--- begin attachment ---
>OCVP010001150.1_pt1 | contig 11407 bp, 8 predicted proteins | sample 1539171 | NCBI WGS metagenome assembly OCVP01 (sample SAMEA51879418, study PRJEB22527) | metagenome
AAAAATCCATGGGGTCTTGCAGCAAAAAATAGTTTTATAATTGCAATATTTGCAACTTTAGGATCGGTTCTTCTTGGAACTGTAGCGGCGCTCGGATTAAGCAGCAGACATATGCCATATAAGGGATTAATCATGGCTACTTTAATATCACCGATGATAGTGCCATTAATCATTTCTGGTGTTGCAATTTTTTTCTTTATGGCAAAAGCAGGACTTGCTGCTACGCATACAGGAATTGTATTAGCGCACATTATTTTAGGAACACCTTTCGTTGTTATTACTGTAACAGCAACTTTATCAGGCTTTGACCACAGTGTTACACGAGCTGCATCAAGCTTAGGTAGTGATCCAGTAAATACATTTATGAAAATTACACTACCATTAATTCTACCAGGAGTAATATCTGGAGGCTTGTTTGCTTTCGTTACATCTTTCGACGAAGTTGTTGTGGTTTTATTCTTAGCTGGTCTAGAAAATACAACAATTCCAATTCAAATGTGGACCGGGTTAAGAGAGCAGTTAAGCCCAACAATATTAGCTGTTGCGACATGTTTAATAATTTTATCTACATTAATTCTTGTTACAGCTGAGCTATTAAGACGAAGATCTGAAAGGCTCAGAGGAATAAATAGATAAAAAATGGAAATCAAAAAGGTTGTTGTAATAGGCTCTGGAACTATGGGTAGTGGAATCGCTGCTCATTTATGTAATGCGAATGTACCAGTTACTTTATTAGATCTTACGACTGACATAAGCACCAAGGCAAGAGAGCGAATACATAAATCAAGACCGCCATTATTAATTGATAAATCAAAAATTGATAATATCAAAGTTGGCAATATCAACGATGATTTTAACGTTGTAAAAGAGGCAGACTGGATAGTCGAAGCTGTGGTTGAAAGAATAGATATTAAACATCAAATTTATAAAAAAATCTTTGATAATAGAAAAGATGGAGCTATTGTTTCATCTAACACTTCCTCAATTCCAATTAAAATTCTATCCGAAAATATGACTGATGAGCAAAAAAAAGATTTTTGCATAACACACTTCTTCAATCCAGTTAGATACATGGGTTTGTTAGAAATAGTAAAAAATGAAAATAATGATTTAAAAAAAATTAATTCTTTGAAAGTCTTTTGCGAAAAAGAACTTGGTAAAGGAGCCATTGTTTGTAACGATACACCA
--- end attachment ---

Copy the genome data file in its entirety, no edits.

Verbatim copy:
>OCVP010001150.1_pt1 | contig 11407 bp, 8 predicted proteins | sample 1539171 | NCBI WGS metagenome assembly OCVP01 (sample SAMEA51879418, study PRJEB22527) | metagenome
AAAAATCCATGGGGTCTTGCAGCAAAAAATAGTTTTATAATTGCAATATTTGCAACTTTAGGATCGGTTCTTCTTGGAACTGTAGCGGCGCTCGGATTAAGCAGCAGACATATGCCATATAAGGGATTAATCATGGCTACTTTAATATCACCGATGATAGTGCCATTAATCATTTCTGGTGTTGCAATTTTTTTCTTTATGGCAAAAGCAGGACTTGCTGCTACGCATACAGGAATTGTATTAGCGCACATTATTTTAGGAACACCTTTCGTTGTTATTACTGTAACAGCAACTTTATCAGGCTTTGACCACAGTGTTACACGAGCTGCATCAAGCTTAGGTAGTGATCCAGTAAATACATTTATGAAAATTACACTACCATTAATTCTACCAGGAGTAATATCTGGAGGCTTGTTTGCTTTCGTTACATCTTTCGACGAAGTTGTTGTGGTTTTATTCTTAGCTGGTCTAGAAAATACAACAATTCCAATTCAAATGTGGACCGGGTTAAGAGAGCAGTTAAGCCCAACAATATTAGCTGTTGCGACATGTTTAATAATTTTATCTACATTAATTCTTGTTACAGCTGAGCTATTAAGACGAAGATCTGAAAGGCTCAGAGGAATAAATAGATAAAAAATGGAAATCAAAAAGGTTGTTGTAATAGGCTCTGGAACTATGGGTAGTGGAATCGCTGCTCATTTATGTAATGCGAATGTACCAGTTACTTTATTAGATCTTACGACTGACATAAGCACCAAGGCAAGAGAGCGAATACATAAATCAAGACCGCCATTATTAATTGATAAATCAAAAATTGATAATATCAAAGTTGGCAATATCAACGATGATTTTAACGTTGTAAAAGAGGCAGACTGGATAGTCGAAGCTGTGGTTGAAAGAATAGATATTAAACATCAAATTTATAAAAAAATCTTTGATAATAGAAAAGATGGAGCTATTGTTTCATCTAACACTTCCTCAATTCCAATTAAAATTCTATCCGAAAATATGACTGATGAGCAAAAAAAAGATTTTTGCATAACACACTTCTTCAATCCAGTTAGATACATGGGTTTGTTAGAAATAGTAAAAAATGAAAATAATGATTTAAAAAAAATTAATTCTTTGAAAGTCTTTTGCGAAAAAGAACTTGGTAAAGGAGCCATTGTTTGTAACGATACACCA